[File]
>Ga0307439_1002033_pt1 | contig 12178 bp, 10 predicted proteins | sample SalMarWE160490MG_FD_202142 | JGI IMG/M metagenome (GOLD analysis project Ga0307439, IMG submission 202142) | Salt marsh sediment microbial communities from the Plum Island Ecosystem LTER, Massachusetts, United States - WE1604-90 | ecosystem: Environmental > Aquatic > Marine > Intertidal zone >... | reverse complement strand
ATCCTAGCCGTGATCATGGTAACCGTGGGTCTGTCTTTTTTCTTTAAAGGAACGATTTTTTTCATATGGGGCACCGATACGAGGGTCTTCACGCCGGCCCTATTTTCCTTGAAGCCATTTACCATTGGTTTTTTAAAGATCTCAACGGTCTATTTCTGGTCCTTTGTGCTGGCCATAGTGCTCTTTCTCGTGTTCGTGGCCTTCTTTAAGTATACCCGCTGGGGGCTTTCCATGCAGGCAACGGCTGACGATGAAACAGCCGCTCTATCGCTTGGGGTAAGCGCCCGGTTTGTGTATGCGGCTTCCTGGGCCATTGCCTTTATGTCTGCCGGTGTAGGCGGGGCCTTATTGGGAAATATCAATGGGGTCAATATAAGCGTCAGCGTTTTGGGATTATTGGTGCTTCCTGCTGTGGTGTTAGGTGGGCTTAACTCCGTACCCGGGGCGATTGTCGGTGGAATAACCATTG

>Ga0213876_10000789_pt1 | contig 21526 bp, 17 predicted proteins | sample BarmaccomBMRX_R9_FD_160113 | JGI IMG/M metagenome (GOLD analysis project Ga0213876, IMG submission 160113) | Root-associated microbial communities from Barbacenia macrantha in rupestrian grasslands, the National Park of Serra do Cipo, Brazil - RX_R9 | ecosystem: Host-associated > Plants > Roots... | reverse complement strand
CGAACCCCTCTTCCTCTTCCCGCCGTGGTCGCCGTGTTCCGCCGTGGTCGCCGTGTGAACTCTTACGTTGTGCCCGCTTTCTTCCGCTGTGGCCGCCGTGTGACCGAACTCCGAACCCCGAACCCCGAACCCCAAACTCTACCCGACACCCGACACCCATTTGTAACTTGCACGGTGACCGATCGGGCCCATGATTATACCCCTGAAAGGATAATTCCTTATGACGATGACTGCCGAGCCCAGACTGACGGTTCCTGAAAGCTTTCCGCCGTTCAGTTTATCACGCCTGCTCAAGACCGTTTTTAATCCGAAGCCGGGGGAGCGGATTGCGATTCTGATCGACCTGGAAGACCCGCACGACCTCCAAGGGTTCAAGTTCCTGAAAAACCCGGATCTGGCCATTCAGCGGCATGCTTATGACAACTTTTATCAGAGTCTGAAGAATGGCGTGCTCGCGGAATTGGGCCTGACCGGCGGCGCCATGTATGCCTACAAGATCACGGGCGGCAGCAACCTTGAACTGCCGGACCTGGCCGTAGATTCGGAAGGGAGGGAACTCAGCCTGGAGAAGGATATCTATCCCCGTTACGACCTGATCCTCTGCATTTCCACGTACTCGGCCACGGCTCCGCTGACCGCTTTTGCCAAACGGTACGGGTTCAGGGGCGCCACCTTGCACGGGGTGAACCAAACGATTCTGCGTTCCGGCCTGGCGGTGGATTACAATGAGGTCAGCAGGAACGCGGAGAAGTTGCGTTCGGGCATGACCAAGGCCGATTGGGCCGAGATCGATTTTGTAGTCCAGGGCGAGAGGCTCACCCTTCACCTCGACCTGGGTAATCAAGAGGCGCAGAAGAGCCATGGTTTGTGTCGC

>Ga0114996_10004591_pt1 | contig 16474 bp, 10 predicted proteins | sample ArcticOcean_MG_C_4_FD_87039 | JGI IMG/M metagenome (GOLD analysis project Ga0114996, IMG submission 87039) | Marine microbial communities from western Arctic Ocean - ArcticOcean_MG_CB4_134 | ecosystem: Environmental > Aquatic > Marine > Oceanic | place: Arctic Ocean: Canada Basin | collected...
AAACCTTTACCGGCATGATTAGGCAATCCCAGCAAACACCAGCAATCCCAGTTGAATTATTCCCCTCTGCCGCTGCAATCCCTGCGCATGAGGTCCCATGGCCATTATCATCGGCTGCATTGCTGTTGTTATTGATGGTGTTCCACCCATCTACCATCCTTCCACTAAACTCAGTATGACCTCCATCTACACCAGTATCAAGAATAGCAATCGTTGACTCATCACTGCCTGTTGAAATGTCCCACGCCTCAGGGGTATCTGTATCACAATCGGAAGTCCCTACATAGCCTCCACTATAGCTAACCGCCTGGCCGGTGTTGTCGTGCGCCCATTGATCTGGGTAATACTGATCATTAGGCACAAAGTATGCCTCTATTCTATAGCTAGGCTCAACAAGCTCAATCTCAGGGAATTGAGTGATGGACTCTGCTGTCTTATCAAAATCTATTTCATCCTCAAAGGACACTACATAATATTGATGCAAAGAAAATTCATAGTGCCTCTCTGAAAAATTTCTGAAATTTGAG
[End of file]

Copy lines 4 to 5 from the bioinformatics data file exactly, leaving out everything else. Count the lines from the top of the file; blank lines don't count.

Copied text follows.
CGAACCCCTCTTCCTCTTCCCGCCGTGGTCGCCGTGTTCCGCCGTGGTCGCCGTGTGAACTCTTACGTTGTGCCCGCTTTCTTCCGCTGTGGCCGCCGTGTGACCGAACTCCGAACCCCGAACCCCGAACCCCAAACTCTACCCGACACCCGACACCCATTTGTAACTTGCACGGTGACCGATCGGGCCCATGATTATACCCCTGAAAGGATAATTCCTTATGACGATGACTGCCGAGCCCAGACTGACGGTTCCTGAAAGCTTTCCGCCGTTCAGTTTATCACGCCTGCTCAAGACCGTTTTTAATCCGAAGCCGGGGGAGCGGATTGCGATTCTGATCGACCTGGAAGACCCGCACGACCTCCAAGGGTTCAAGTTCCTGAAAAACCCGGATCTGGCCATTCAGCGGCATGCTTATGACAACTTTTATCAGAGTCTGAAGAATGGCGTGCTCGCGGAATTGGGCCTGACCGGCGGCGCCATGTATGCCTACAAGATCACGGGCGGCAGCAACCTTGAACTGCCGGACCTGGCCGTAGATTCGGAAGGGAGGGAACTCAGCCTGGAGAAGGATATCTATCCCCGTTACGACCTGATCCTCTGCATTTCCACGTACTCGGCCACGGCTCCGCTGACCGCTTTTGCCAAACGGTACGGGTTCAGGGGCGCCACCTTGCACGGGGTGAACCAAACGATTCTGCGTTCCGGCCTGGCGGTGGATTACAATGAGGTCAGCAGGAACGCGGAGAAGTTGCGTTCGGGCATGACCAAGGCCGATTGGGCCGAGATCGATTTTGTAGTCCAGGGCGAGAGGCTCACCCTTCACCTCGACCTGGGTAATCAAGAGGCGCAGAAGAGCCATGGTTTGTGTCGC

>Ga0114996_10004591_pt1 | contig 16474 bp, 10 predicted proteins | sample ArcticOcean_MG_C_4_FD_87039 | JGI IMG/M metagenome (GOLD analysis project Ga0114996, IMG submission 87039) | Marine microbial communities from western Arctic Ocean - ArcticOcean_MG_CB4_134 | ecosystem: Environmental > Aquatic > Marine > Oceanic | place: Arctic Ocean: Canada Basin | collected...